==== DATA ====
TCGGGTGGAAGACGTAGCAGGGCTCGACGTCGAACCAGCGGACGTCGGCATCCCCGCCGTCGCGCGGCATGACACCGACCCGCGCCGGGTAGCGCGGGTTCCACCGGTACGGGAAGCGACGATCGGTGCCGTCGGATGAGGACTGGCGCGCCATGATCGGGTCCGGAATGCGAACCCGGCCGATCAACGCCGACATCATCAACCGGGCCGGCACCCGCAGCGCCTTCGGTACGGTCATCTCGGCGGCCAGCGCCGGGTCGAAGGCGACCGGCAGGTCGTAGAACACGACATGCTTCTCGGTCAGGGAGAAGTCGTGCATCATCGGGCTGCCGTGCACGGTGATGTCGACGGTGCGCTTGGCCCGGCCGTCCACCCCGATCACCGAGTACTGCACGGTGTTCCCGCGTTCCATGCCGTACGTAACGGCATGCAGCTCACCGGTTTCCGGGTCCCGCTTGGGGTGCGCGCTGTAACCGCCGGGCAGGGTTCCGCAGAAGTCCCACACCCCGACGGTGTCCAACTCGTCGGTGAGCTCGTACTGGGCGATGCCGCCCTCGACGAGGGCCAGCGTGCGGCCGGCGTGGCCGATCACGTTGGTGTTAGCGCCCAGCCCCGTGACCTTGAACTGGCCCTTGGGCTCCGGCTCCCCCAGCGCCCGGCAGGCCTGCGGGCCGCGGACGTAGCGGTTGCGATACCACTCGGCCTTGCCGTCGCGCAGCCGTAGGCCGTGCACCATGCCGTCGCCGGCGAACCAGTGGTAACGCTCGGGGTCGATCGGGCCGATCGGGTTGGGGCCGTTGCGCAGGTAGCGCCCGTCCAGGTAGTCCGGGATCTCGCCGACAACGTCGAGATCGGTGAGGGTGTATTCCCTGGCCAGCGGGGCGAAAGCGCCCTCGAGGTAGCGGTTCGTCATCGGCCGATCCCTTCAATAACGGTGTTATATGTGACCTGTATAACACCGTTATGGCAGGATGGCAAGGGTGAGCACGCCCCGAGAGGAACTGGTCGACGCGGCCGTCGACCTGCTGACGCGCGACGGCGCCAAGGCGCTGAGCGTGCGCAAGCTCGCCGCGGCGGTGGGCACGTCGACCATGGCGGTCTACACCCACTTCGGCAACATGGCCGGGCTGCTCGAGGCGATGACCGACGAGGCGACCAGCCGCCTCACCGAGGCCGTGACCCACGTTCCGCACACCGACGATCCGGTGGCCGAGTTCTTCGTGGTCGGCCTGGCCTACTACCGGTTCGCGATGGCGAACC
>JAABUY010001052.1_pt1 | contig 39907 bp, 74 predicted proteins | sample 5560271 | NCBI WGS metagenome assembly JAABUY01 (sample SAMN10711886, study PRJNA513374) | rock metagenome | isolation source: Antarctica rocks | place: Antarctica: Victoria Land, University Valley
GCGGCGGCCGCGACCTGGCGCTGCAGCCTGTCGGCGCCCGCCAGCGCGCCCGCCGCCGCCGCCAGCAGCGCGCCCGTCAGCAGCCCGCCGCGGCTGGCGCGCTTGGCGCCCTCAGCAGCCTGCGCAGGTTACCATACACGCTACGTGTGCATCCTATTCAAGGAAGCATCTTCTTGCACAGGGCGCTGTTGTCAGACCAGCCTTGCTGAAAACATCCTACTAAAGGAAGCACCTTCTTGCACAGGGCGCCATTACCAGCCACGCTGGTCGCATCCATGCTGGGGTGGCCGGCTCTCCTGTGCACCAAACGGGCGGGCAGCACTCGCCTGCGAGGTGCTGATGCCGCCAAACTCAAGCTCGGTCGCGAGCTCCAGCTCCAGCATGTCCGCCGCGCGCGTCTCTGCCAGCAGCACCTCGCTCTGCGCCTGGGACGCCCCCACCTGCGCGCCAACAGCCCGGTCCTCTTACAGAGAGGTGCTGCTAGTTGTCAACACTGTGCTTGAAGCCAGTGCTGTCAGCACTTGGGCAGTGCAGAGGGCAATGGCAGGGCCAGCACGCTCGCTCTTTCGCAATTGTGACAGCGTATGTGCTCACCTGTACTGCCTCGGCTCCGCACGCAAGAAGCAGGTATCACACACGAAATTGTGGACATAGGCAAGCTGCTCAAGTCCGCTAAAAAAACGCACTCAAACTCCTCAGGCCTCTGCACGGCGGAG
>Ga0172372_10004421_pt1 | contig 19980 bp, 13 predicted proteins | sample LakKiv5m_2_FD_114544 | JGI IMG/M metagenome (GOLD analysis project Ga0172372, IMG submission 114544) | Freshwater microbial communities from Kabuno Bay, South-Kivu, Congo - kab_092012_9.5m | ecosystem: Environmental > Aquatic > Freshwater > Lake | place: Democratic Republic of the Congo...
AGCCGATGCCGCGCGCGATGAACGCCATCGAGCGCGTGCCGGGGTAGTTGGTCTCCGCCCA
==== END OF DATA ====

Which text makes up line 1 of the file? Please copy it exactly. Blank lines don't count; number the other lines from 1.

TCGGGTGGAAGACGTAGCAGGGCTCGACGTCGAACCAGCGGACGTCGGCATCCCCGCCGTCGCGCGGCATGACACCGACCCGCGCCGGGTAGCGCGGGTTCCACCGGTACGGGAAGCGACGATCGGTGCCGTCGGATGAGGACTGGCGCGCCATGATCGGGTCCGGAATGCGAACCCGGCCGATCAACGCCGACATCATCAACCGGGCCGGCACCCGCAGCGCCTTCGGTACGGTCATCTCGGCGGCCAGCGCCGGGTCGAAGGCGACCGGCAGGTCGTAGAACACGACATGCTTCTCGGTCAGGGAGAAGTCGTGCATCATCGGGCTGCCGTGCACGGTGATGTCGACGGTGCGCTTGGCCCGGCCGTCCACCCCGATCACCGAGTACTGCACGGTGTTCCCGCGTTCCATGCCGTACGTAACGGCATGCAGCTCACCGGTTTCCGGGTCCCGCTTGGGGTGCGCGCTGTAACCGCCGGGCAGGGTTCCGCAGAAGTCCCACACCCCGACGGTGTCCAACTCGTCGGTGAGCTCGTACTGGGCGATGCCGCCCTCGACGAGGGCCAGCGTGCGGCCGGCGTGGCCGATCACGTTGGTGTTAGCGCCCAGCCCCGTGACCTTGAACTGGCCCTTGGGCTCCGGCTCCCCCAGCGCCCGGCAGGCCTGCGGGCCGCGGACGTAGCGGTTGCGATACCACTCGGCCTTGCCGTCGCGCAGCCGTAGGCCGTGCACCATGCCGTCGCCGGCGAACCAGTGGTAACGCTCGGGGTCGATCGGGCCGATCGGGTTGGGGCCGTTGCGCAGGTAGCGCCCGTCCAGGTAGTCCGGGATCTCGCCGACAACGTCGAGATCGGTGAGGGTGTATTCCCTGGCCAGCGGGGCGAAAGCGCCCTCGAGGTAGCGGTTCGTCATCGGCCGATCCCTTCAATAACGGTGTTATATGTGACCTGTATAACACCGTTATGGCAGGATGGCAAGGGTGAGCACGCCCCGAGAGGAACTGGTCGACGCGGCCGTCGACCTGCTGACGCGCGACGGCGCCAAGGCGCTGAGCGTGCGCAAGCTCGCCGCGGCGGTGGGCACGTCGACCATGGCGGTCTACACCCACTTCGGCAACATGGCCGGGCTGCTCGAGGCGATGACCGACGAGGCGACCAGCCGCCTCACCGAGGCCGTGACCCACGTTCCGCACACCGACGATCCGGTGGCCGAGTTCTTCGTGGTCGGCCTGGCCTACTACCGGTTCGCGATGGCGAACC